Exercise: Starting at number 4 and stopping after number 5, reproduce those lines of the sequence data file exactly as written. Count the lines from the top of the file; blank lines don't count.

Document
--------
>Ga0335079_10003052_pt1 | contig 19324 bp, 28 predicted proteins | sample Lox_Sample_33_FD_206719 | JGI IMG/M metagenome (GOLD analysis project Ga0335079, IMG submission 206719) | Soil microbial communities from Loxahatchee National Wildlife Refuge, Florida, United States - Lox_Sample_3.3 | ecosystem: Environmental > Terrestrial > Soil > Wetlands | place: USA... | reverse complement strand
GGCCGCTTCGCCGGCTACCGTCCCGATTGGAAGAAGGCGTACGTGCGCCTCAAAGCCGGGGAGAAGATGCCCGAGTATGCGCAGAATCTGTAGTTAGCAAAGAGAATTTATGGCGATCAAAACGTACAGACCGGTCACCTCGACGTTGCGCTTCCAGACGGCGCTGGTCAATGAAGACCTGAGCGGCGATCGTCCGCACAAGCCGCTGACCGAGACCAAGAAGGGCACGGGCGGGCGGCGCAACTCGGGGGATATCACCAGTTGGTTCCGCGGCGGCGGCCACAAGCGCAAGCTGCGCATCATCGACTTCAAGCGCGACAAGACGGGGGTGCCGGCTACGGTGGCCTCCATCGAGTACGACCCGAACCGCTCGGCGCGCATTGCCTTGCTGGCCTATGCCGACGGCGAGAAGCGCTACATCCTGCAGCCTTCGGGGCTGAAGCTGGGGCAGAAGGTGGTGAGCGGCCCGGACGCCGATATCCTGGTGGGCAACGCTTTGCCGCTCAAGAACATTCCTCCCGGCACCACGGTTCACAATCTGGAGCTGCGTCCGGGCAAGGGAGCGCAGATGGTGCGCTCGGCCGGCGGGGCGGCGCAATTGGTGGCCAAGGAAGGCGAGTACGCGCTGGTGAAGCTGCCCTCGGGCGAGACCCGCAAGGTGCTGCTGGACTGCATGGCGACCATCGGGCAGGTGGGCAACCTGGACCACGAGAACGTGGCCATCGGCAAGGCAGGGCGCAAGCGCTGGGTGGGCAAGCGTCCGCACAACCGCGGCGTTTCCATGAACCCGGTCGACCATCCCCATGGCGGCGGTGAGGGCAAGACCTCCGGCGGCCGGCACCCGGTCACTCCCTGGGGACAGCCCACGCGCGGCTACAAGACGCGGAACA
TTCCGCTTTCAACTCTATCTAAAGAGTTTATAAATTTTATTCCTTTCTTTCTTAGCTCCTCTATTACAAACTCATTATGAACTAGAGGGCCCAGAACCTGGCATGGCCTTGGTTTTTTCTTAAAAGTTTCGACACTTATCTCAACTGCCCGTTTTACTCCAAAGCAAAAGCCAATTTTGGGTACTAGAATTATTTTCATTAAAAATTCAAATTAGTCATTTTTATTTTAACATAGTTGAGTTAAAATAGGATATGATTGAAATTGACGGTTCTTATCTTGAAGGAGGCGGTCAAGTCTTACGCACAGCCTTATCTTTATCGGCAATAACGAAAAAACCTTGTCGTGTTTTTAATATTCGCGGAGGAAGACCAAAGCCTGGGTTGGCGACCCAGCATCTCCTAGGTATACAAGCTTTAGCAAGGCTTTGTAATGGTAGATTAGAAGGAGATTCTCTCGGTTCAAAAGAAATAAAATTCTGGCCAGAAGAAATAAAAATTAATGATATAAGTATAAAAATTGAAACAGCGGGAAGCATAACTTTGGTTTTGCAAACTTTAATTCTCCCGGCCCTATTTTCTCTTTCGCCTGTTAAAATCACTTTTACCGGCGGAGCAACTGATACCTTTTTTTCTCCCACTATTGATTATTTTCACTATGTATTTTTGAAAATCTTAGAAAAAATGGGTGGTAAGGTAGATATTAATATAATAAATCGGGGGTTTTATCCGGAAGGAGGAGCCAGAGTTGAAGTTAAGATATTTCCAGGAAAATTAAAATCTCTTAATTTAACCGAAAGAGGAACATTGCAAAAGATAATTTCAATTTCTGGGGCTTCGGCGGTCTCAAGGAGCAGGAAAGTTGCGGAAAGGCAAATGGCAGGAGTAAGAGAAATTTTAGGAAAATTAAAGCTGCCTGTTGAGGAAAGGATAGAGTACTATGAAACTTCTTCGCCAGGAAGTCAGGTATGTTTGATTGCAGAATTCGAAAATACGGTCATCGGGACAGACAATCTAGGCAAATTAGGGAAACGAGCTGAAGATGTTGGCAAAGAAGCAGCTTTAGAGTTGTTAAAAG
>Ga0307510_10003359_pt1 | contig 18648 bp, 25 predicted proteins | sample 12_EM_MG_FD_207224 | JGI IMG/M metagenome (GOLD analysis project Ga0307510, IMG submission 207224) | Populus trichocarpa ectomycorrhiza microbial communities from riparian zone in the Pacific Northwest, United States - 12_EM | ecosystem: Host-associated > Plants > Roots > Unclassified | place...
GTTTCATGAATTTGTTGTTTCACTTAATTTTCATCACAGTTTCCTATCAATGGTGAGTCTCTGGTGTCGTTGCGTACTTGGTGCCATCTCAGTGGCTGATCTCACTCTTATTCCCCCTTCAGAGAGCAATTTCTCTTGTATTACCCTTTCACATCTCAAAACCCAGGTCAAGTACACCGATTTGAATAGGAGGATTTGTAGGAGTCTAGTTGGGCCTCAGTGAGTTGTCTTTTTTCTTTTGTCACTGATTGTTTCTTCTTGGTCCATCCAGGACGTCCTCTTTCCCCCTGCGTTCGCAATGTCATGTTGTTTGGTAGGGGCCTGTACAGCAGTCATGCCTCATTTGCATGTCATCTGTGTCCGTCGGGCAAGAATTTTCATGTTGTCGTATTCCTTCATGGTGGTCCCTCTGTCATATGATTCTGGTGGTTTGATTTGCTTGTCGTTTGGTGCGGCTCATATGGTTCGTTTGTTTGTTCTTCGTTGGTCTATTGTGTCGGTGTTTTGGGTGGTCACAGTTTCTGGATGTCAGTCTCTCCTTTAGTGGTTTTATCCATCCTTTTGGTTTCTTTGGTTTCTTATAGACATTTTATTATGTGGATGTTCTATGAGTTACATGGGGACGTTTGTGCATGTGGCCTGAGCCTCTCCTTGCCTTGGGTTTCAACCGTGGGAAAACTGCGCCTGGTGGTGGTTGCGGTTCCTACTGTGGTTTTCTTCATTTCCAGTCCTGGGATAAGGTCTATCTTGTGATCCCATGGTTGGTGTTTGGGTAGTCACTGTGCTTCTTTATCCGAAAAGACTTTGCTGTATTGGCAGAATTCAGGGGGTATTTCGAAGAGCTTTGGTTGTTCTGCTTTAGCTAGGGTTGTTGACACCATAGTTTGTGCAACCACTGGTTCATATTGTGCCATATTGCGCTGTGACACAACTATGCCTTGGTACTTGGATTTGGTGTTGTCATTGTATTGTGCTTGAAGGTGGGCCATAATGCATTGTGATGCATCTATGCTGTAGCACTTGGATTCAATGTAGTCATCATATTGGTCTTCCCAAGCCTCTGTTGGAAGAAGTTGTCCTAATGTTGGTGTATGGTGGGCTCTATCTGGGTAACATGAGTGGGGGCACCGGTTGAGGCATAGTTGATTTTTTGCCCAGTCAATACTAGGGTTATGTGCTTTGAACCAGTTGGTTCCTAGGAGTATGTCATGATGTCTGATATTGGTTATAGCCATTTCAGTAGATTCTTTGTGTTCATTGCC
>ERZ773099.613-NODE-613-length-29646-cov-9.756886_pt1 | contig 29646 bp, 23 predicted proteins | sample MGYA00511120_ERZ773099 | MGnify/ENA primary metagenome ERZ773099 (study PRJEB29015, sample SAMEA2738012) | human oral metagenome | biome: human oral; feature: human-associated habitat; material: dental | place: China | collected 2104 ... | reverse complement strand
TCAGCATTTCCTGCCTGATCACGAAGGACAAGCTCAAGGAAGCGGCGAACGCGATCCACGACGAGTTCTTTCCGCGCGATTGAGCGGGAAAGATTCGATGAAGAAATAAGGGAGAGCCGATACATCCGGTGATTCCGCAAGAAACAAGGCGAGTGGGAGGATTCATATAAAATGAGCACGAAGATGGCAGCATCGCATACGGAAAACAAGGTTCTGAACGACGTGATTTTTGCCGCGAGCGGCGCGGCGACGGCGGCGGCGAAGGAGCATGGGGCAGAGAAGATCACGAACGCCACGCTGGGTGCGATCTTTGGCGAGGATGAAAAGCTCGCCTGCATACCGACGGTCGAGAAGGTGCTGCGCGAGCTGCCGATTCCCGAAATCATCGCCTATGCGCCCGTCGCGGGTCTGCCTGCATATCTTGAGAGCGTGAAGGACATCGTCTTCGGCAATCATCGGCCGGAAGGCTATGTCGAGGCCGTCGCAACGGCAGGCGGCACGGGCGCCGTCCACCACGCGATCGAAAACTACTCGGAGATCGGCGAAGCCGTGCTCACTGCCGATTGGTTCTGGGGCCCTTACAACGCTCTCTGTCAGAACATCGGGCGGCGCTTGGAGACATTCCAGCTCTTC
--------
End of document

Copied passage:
>Ga0307510_10003359_pt1 | contig 18648 bp, 25 predicted proteins | sample 12_EM_MG_FD_207224 | JGI IMG/M metagenome (GOLD analysis project Ga0307510, IMG submission 207224) | Populus trichocarpa ectomycorrhiza microbial communities from riparian zone in the Pacific Northwest, United States - 12_EM | ecosystem: Host-associated > Plants > Roots > Unclassified | place...
GTTTCATGAATTTGTTGTTTCACTTAATTTTCATCACAGTTTCCTATCAATGGTGAGTCTCTGGTGTCGTTGCGTACTTGGTGCCATCTCAGTGGCTGATCTCACTCTTATTCCCCCTTCAGAGAGCAATTTCTCTTGTATTACCCTTTCACATCTCAAAACCCAGGTCAAGTACACCGATTTGAATAGGAGGATTTGTAGGAGTCTAGTTGGGCCTCAGTGAGTTGTCTTTTTTCTTTTGTCACTGATTGTTTCTTCTTGGTCCATCCAGGACGTCCTCTTTCCCCCTGCGTTCGCAATGTCATGTTGTTTGGTAGGGGCCTGTACAGCAGTCATGCCTCATTTGCATGTCATCTGTGTCCGTCGGGCAAGAATTTTCATGTTGTCGTATTCCTTCATGGTGGTCCCTCTGTCATATGATTCTGGTGGTTTGATTTGCTTGTCGTTTGGTGCGGCTCATATGGTTCGTTTGTTTGTTCTTCGTTGGTCTATTGTGTCGGTGTTTTGGGTGGTCACAGTTTCTGGATGTCAGTCTCTCCTTTAGTGGTTTTATCCATCCTTTTGGTTTCTTTGGTTTCTTATAGACATTTTATTATGTGGATGTTCTATGAGTTACATGGGGACGTTTGTGCATGTGGCCTGAGCCTCTCCTTGCCTTGGGTTTCAACCGTGGGAAAACTGCGCCTGGTGGTGGTTGCGGTTCCTACTGTGGTTTTCTTCATTTCCAGTCCTGGGATAAGGTCTATCTTGTGATCCCATGGTTGGTGTTTGGGTAGTCACTGTGCTTCTTTATCCGAAAAGACTTTGCTGTATTGGCAGAATTCAGGGGGTATTTCGAAGAGCTTTGGTTGTTCTGCTTTAGCTAGGGTTGTTGACACCATAGTTTGTGCAACCACTGGTTCATATTGTGCCATATTGCGCTGTGACACAACTATGCCTTGGTACTTGGATTTGGTGTTGTCATTGTATTGTGCTTGAAGGTGGGCCATAATGCATTGTGATGCATCTATGCTGTAGCACTTGGATTCAATGTAGTCATCATATTGGTCTTCCCAAGCCTCTGTTGGAAGAAGTTGTCCTAATGTTGGTGTATGGTGGGCTCTATCTGGGTAACATGAGTGGGGGCACCGGTTGAGGCATAGTTGATTTTTTGCCCAGTCAATACTAGGGTTATGTGCTTTGAACCAGTTGGTTCCTAGGAGTATGTCATGATGTCTGATATTGGTTATAGCCATTTCAGTAGATTCTTTGTGTTCATTGCC